accruing hours, and informing you via an itemized bill, he can
transfer the appropriate amount of money to his business account.
Most often, the unused portion of your retainer would be
refunded to you by the lawyer without question, within about 30
days after you notified him you did not plan to proceed.
(Standard procedure in my firm and, so far as I know, anywhere
else.) However, check your fee agreement. (If you didn't sign
one, your lawyer is guilty of an ethical violation regardless of
what happens with the money.) It's possible that the lawyer
claims that retainer as a sort of minimum fee. However, I find
it hard to imagine any lawyer insisting upon this when
challenged, so it's worth pursuing a refund (less a reasonable
charge for the time he actually spent on you plus any expenses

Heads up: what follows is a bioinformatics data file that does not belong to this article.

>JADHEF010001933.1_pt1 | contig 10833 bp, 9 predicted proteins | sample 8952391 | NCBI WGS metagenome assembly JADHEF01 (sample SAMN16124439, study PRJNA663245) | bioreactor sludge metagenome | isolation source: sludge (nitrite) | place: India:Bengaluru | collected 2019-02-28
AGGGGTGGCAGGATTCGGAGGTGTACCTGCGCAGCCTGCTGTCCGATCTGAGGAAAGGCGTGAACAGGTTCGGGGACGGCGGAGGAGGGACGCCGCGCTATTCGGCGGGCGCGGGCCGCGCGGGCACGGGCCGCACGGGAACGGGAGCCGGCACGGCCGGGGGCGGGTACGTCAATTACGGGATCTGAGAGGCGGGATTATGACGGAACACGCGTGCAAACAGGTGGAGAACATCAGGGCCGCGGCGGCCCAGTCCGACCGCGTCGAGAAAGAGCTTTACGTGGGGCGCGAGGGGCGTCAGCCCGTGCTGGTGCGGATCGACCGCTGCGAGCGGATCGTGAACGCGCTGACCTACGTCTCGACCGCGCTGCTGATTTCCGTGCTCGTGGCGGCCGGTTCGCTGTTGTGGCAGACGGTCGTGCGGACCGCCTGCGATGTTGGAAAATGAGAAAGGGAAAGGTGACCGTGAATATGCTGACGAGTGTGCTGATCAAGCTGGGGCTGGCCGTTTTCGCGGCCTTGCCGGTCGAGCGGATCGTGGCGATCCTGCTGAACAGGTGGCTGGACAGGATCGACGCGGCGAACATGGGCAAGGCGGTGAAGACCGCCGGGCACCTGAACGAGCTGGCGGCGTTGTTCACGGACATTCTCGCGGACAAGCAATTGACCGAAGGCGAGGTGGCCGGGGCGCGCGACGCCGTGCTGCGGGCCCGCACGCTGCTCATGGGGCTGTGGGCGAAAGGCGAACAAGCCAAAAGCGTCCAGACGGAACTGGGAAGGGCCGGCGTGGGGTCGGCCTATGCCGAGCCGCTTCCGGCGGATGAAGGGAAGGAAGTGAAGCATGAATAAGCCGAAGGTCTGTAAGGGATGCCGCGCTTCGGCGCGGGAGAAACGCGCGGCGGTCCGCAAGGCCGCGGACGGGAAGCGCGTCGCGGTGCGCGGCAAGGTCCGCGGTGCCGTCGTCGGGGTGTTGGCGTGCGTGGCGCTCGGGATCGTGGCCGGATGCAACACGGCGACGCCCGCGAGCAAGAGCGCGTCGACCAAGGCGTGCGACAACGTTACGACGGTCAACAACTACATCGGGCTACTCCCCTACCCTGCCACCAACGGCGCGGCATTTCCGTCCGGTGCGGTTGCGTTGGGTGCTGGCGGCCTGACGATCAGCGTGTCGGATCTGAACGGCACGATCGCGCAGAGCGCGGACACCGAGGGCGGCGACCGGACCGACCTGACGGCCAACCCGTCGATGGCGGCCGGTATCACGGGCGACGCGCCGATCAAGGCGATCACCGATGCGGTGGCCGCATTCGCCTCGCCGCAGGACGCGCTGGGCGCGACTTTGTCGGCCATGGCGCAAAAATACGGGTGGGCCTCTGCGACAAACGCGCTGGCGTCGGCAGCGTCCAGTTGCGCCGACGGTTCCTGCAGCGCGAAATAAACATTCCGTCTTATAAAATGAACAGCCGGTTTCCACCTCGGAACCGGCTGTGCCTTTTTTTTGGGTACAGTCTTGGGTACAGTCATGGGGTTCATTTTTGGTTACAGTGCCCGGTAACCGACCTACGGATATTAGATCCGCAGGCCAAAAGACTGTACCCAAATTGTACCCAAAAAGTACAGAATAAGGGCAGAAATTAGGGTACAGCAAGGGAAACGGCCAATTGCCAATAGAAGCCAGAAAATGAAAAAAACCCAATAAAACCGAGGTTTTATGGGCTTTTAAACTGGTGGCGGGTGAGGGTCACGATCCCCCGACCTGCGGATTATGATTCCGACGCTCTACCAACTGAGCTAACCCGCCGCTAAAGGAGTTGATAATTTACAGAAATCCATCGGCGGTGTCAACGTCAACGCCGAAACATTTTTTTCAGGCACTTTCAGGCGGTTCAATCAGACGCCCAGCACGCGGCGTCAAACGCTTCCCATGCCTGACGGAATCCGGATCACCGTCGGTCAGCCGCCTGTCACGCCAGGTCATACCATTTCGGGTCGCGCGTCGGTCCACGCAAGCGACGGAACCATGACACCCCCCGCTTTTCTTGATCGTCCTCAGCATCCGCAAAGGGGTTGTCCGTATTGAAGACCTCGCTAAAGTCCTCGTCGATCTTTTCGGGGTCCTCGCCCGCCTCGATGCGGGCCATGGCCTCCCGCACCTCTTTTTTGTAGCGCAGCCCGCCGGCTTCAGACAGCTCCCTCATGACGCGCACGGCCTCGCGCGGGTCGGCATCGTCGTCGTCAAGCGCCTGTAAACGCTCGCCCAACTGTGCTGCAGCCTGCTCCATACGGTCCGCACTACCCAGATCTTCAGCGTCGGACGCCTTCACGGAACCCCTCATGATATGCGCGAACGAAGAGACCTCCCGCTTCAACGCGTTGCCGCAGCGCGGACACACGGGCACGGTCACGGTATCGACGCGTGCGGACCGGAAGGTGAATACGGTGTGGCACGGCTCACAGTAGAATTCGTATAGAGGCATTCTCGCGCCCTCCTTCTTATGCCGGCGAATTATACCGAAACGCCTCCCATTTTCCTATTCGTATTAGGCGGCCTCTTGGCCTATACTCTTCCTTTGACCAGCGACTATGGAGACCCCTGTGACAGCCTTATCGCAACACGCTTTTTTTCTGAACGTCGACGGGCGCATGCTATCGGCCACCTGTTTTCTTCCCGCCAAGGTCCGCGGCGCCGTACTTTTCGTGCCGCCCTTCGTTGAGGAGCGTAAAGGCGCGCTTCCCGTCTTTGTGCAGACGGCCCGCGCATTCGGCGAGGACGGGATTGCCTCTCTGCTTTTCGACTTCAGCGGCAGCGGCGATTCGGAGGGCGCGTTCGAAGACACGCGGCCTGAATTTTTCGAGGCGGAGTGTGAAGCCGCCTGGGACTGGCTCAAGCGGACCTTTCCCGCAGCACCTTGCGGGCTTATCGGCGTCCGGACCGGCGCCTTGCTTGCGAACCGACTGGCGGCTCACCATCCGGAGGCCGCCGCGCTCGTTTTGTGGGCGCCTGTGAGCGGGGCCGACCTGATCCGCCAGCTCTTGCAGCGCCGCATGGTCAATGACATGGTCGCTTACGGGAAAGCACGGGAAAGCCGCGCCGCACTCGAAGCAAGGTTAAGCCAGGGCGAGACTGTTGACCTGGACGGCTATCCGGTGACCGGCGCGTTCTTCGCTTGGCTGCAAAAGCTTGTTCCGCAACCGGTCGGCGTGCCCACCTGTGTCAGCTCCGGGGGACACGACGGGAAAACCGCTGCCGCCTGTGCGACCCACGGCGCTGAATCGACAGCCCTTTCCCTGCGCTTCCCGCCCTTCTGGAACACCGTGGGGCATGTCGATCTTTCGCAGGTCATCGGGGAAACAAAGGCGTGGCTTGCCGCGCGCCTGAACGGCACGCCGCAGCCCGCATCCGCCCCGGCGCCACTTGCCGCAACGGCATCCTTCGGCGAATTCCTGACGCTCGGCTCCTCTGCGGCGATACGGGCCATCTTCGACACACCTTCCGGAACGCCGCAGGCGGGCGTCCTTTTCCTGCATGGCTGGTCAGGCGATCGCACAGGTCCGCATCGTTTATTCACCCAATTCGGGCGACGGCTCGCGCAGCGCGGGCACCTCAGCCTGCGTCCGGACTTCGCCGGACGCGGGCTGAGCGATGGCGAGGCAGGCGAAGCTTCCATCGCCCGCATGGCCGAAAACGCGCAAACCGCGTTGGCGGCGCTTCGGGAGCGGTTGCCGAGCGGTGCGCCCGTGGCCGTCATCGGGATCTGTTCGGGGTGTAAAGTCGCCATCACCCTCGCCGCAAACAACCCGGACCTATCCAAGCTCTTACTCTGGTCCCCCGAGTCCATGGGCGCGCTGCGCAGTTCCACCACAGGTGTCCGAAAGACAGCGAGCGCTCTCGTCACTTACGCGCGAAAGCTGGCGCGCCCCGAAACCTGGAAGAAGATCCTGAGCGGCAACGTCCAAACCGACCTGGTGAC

for things like photocopying your file).
The term ''retainer'' has different meanings to different
Most people use the term ''retainer'' to mean prepayment of
attorney fees. When the services are over, the attorney then
owes the client the ''unearned'' fees.
A ''true retainer'' is money paid to reserve the attorney's
services in the future. No service is rendered for the money.
It's like a signing bonus. California tends to construe the
term strictly against the attorney. Any indication from the
attorney that the ''retainer,'' or any part of it, was used for
fees, renders it a prepayment of attorney fees.
If there is no written contract, and the amount is over $1,000,
then any alleged agreement can be declared void by the client.
At that point, the attorney is entitled to reasonable value of
actual services rendered.
The client should ask the attorney for an accounting and